In the past month alone, Germany, Belgium and the Netherlands have suffered horrific flooding, Siberia caught fire, and the Arctic Sea suffered near-record melting.
Meanwhile, in North America, after record-high temperatures, formerly rare fire thunderstorms have become near-daily events.
There is one big theory connecting climate change to the weather patterns behind events as disparate as fire and floods, heatwaves and melting ice, across three different continents.
It is elegant, reasonably easy to understand and has profound implications ? but because it is at the frontier of climate science, not all researchers are yet convinced.
Warmer world, hotter heatwaves
In one respect, the influence of climate change on heatwaves is relatively straightforward, according to Andrew King from the ARC Centre of Excellence for Climate Extremes at The University of Melbourne.
"We've warmed the planet by about 1.2 degrees Celsius and the land has warmed faster than the ocean," Dr King said.
"So, this allows heatwaves to be that bit hotter than they would be otherwise."
Dr King said a warmer atmosphere could also hold about 7 per cent more moisture for every degree Celsius of warming.
"That means storms that occur on very short timescales can rain out more than they would be able to in a world without global warming," he said.
Climate change and weather patterns
Instances of extreme weather can be driven by distinct weather patterns that allow rain or heat to build up over time because weather systems stall in one place instead of moving on.
If climate change is causing weather systems to stall for longer, they may build to more intense levels.
Late last month in Canada, a horseshoe-shaped high-pressure system called an Omega Block saw heat build up for days, leading to off-the-chart temperatures.
In Europe last week, a cut-off low pressure system stalled over Germany, dumping a month's worth of rain in a day.
Limit of science
The impact of climate change on how such individual weather patterns move is at the very limit of science.
"It's kind of like having a jigsaw but most of the pieces are missing," Dr King said.
"We have really incomplete observations in many parts of the world and they don't go back long enough in time to really track the climate for long enough."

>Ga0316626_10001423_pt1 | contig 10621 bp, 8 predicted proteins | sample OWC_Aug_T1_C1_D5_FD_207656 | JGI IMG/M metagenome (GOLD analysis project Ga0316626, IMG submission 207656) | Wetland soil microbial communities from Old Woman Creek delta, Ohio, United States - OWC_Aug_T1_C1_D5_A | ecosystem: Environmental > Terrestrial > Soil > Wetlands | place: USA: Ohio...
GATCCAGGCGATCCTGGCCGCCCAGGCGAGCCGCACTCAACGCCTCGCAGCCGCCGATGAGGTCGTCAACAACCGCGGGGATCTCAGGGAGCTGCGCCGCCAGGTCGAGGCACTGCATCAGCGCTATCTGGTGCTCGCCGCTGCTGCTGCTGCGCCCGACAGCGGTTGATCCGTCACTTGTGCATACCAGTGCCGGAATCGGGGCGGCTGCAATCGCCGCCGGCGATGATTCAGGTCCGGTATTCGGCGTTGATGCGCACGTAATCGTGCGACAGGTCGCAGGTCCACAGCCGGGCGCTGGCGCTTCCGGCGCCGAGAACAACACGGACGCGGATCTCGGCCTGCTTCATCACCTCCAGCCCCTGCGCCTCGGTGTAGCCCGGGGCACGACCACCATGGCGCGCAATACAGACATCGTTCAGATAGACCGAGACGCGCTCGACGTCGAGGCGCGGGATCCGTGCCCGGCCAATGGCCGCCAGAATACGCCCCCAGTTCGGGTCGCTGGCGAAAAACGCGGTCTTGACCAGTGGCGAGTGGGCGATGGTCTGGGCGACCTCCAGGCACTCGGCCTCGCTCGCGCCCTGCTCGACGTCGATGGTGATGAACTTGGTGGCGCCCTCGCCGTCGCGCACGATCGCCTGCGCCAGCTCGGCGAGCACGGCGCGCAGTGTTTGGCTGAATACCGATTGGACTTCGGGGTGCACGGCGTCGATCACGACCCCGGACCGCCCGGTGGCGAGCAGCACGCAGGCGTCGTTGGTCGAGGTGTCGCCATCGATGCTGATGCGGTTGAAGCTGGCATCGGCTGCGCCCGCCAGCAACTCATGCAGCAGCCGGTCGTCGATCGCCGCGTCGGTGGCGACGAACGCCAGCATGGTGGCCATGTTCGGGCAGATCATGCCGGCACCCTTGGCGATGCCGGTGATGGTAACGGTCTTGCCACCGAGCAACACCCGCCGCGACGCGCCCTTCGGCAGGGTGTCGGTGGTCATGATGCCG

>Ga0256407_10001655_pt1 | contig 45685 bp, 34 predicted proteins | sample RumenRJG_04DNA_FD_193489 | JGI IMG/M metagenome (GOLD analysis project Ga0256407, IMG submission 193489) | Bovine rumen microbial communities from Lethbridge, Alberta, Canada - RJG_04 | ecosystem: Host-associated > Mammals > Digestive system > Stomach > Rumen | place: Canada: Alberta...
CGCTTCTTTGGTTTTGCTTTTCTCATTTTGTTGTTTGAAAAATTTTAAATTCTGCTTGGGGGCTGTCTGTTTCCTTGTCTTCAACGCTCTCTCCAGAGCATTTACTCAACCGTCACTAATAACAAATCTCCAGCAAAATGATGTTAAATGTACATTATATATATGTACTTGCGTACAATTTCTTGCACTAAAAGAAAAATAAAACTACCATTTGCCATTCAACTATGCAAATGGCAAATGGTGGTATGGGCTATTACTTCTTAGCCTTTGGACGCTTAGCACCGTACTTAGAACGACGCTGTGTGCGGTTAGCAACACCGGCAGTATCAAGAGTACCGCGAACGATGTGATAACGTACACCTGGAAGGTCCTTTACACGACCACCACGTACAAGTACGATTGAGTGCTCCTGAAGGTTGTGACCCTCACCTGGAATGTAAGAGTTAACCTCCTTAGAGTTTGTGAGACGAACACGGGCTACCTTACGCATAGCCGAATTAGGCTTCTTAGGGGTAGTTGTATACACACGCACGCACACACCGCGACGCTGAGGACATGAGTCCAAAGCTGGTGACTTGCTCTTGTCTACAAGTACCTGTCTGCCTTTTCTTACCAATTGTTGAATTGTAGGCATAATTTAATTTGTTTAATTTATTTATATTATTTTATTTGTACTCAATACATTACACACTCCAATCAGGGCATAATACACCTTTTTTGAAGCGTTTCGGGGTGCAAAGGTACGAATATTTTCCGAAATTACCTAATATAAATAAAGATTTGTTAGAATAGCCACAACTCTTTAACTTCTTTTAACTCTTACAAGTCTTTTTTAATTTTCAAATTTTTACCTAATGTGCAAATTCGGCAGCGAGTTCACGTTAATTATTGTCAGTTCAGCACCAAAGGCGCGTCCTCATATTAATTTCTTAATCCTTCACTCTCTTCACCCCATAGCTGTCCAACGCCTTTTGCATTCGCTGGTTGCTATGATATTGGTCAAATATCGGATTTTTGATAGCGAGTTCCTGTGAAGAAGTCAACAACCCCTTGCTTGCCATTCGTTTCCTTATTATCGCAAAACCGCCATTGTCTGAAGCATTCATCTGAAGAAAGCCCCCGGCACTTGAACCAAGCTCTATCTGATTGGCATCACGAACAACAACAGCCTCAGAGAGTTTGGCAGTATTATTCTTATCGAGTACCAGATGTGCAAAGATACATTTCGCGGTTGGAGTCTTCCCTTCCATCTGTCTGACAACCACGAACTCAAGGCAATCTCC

That missing data ? often from remote places like the Arctic ? is needed to build computer models of unprecedented detail that can better predict weather patterns.
"We really need high-resolution simulations," Dr King said.
"We have a few studies with regional, high-resolution simulations that point to a climate change-caused intensification of short-duration extreme rainfall, including in Europe.
"That's quite a powerful line of evidence to suggest that climate change is [enhancing] ? or has likely enhanced ? the recent extreme rainfall we saw in Germany, the Netherlands and elsewhere.
"But we just don't have enough data to really make conclusive statements."
The missing data is crucial to answering one of the biggest questions in climate science: Are weather systems sticking around for longer in the Northern Hemisphere because of climate change?
The answer ? which would connect heat, floods and fire ? has everything to do with the jet stream.
Wavy jet stream theory
Dr King says there is a belt of high-altitude winds that encircle the Northern Hemisphere, called the jet stream, and weather systems often follow that track.
Those winds are related to temperature differences between the cold polar regions and the warm tropics.
"In a warming world, we're seeing a bit more warming over higher latitudes in the polar regions than we see over the equator," Dr King said.
"And that reduces the temperature difference between the equator and the poles.
"The idea is that, if you reduce that temperature difference between the equator and the poles, both near the surface and higher up in the atmosphere, you might reduce the strength of the jet stream. And you might make it wavier or slower," he said.
A slower, wavier jet stream may allow storms to stick around longer, leading to more extreme weather.
But there is no conclusive evidence that the jet stream is slowing due to climate change.
"There are a variety of studies looking into this, some of which find evidence to suggest this is happening, particularly from the model-based studies, [and[ others, which suggest this isn't really happening," Dr King said.
One recent study used detailed computer modelling to show a warmer world would lead not only to more intense rain in Europe but also to slower storm movement.
However, its lead author ? Abdullah Kahraman from Newcastle University in the United Kingdom ? was at pains to qualify the limits of the study, saying it related to one very detailed computer simulation.
"This study does not really tell you that this will definitely be happening like that, because this is one scenario," Dr Kahraman said.
"However, when it comes to the jet stream issue, this is not the only simulation that is projecting some kind of decreasing of wind speed in the higher atmosphere."
Other scientists have recently shown there may only be a modest decrease in high altitude winds due to a warming Arctic.
"It's basically an area of very active research, there are quite a few people around the world looking into this. And there is a diversity of views among scientists," Dr King said.
"At the very least, I think we can say that we don't have a great deal of confidence that this is a clear effect of climate change.
"But there is some indication that there might be more persistence of weather systems, as the jet stream may be allowing them to remain in place for longer.
"This could be contributing to some extreme weather events."
© ABC 2021
13:11 AEST At least 67 people have been killed in the western Indian state of Maharashtra by torrential monsoon rains that have caused landslides and flooded low-lying areas, cutting off hundreds of villages.